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Past, Present, and Future Orbits by Kazuo Kinoshita

Rosetta image of 67P exposed on 2014 August 3
Copyright © 2014 by ESA/Rosetta/MPS for OSIRIS Team MPS/UPD/LAM/IAA/SSO/INTA/UPM/DASP/IDA

Comet 67P/Churyumov-Gerasimenko by Rosetta’s OSIRIS narrow-angle camera on 3 August from a distance of 285 km. The image resolution is 5.3 metres/pixel.


Periodic comet 67P/Churyumov-Gerasimenko has a nucleus measuring about 5 by 3 kilometers across that rotates once every 12.7 hours. It belongs to the Jupiter family of comets (comets with periods less than 20 years). The comet was discovered in 1969. Although it then had an orbital period of 6.55 years, an analysis of its orbit reveals the period had been longer in the recent past. During the early years of the 20th century, the orbital period had been about 9.3 years. A close approach to Jupiter in February 1959 (0.22 AU) reduced the period to 6.5 years. The comet has been seen at every return since its discovery.


     During mid-1969, several astronomers from Kiev visited the Alma-Ata Astrophysical Institute to conduct a survey of comets. On September 20, while still at Alma-Ata, Klim Ivanovic Churyumov examined a photograph exposed for periodic comet Comas Solá by Svetlana Ivanovna Gerasimenko on September 11.92, and found a cometary object near the edge of the plate which he assumed was the expected periodic comet. Upon returning to Kiev, the plates went under intense scrutiny. Precise positions were determined for all of the observed comets, as well as estimates of the coma diameter, and photographic magnitude estimates of the comet and nucleus. On October 22, it was realized that the position determined for P/Comas Solá was 1.8° from the expected position based on observations from other observatories. Further examination revealed P/Comas Solá in the proper position, near the limit of the photographic plate, which meant a new comet had been found. They estimated the magnitude of the new comet as 13, and said it had a faint coma 0.6 arc minute across, with a central condensation about 0.3 arc minute across. There was also a faint tail extending 1 arc minute toward PA 280 degrees.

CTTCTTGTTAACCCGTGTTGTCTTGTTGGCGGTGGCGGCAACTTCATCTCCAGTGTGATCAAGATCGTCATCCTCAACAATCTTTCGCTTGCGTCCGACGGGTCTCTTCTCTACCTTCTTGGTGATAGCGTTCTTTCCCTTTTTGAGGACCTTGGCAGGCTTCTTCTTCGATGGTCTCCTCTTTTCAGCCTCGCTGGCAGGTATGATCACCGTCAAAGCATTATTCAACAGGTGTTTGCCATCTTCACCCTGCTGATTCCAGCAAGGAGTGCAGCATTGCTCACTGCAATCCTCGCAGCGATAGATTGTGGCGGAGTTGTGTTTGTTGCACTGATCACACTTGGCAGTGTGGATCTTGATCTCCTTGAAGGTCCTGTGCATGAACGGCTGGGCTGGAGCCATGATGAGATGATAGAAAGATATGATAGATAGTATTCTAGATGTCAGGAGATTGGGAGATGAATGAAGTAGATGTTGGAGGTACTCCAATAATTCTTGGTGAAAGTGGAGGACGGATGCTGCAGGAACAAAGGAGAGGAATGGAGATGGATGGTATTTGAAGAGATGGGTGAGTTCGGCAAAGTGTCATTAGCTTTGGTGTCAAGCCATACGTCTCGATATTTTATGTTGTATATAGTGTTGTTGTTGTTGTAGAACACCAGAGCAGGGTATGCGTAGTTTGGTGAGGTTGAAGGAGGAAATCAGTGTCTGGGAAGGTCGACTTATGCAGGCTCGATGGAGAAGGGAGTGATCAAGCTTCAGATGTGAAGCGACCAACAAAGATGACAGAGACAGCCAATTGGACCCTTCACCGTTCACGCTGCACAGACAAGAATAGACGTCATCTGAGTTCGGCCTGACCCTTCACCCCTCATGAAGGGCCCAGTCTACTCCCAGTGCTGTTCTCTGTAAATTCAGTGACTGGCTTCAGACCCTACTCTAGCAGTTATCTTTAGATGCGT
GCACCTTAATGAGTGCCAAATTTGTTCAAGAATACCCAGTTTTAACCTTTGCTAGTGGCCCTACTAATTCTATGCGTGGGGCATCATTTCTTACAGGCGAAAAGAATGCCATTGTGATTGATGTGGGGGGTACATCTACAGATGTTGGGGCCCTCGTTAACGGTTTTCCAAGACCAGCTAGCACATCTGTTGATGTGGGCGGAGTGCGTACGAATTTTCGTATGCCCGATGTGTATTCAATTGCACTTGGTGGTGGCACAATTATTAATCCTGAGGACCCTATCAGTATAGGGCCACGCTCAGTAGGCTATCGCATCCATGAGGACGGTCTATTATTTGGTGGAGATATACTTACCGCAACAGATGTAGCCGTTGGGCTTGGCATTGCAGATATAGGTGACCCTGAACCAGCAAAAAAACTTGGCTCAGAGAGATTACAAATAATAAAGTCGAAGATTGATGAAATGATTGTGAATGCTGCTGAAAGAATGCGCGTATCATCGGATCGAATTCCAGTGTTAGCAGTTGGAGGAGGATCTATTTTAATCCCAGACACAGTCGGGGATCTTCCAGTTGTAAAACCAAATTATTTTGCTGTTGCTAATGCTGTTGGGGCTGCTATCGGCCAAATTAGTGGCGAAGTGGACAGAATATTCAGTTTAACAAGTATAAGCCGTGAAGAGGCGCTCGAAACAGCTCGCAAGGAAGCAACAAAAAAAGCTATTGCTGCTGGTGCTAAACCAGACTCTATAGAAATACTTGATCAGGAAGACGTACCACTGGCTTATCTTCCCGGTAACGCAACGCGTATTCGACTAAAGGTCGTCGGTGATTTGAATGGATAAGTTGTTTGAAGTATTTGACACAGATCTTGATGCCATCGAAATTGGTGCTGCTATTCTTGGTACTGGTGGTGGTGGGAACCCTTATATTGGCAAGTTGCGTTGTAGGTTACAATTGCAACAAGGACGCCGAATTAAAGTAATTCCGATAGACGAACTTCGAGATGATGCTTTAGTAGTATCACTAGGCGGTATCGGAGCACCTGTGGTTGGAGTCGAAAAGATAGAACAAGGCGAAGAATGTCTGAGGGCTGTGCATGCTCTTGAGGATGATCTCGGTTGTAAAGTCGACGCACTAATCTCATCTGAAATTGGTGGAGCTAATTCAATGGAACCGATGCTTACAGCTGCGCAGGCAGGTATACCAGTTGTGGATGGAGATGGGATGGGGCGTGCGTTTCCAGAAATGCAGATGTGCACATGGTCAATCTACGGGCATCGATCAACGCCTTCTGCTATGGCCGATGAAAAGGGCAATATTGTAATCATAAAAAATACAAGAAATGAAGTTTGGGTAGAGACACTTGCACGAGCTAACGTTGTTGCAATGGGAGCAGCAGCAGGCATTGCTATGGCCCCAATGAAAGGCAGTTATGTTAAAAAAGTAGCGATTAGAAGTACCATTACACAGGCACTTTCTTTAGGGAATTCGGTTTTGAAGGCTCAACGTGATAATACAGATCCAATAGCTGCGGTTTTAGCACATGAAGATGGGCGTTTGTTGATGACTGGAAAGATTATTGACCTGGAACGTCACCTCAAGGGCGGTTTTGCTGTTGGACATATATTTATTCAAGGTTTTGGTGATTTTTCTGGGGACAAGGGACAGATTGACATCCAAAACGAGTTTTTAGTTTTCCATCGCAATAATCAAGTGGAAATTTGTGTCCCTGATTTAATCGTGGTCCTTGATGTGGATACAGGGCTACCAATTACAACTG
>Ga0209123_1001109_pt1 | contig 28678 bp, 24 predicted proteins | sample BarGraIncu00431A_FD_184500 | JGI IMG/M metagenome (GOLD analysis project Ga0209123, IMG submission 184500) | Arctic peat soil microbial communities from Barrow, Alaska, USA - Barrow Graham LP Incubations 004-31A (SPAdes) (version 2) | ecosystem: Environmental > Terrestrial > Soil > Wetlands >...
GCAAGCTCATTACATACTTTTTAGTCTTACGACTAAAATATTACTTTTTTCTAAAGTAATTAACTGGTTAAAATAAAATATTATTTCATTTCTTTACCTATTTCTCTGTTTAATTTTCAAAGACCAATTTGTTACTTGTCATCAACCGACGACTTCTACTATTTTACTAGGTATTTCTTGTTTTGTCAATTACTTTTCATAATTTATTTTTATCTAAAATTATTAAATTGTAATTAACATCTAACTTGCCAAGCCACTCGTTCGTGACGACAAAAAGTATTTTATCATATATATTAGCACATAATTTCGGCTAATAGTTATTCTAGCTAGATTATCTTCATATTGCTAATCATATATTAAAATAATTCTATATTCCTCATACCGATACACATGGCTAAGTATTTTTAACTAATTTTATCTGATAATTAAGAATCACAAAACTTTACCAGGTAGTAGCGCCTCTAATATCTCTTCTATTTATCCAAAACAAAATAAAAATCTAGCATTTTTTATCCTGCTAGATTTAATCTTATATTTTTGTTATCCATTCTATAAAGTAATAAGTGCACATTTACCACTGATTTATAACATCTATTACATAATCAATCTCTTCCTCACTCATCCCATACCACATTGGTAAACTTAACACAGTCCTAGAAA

[Perihelion Date=1969 September 11.04; Period=6.55 years]
  • In addition to the discovery observations noted above, additional images were found on a plate exposed by Gerasimenko on September 9.91 and on a plate exposed by Churyumov on September 21.93. The magnitude was estimated as 13 on the first date and 12 on the second.
    [Perihelion Date=1976 April 7.23; Period=6.59 years]
  • This was the comet's first return after its discovery, but it was not a very favorable apparition. Astronomers at Palomar Observatory (California, USA) recovered the comet on 1975 August 8 and gave the nuclear magnitude as 19.5. They made further observations on September 9, October 6, and November 1, but provided no physical description. The final observation was made by astronomers at the Catalina Station of the Lunar and Planetary Laboratory (Arizona, USA) on 1975 December 7.
    [Perihelion Date=1982 November 12.10; Period=6.61 years]
  • The comet was very favorably placed for observations during 1982. It was recovered by astronomers at Kitt Peak National Observatory (Arizona, USA) on 1982 May 31, when the magnitude was estimated as 19. The closest distance from the Sun came on November 12 (1.3062 AU) and the closest distance from the Earth came on November 27 (0.39 AU). Interestingly, the comet continued to brighten throughout December as it headed away from both the Sun and Earth, with amateur astronomers finding total magnitudes of 9 to 9.5. Around Christmas, Alan Hale (California, USA) was even able to detect the comet with 10x50 binoculars. The comet was last detected on 1983 May 13 by astronomers at Oak Ridge Observatory (Massachusetts, USA).
    [Perihelion Date=1989 June 18.39; Period=6.59 years]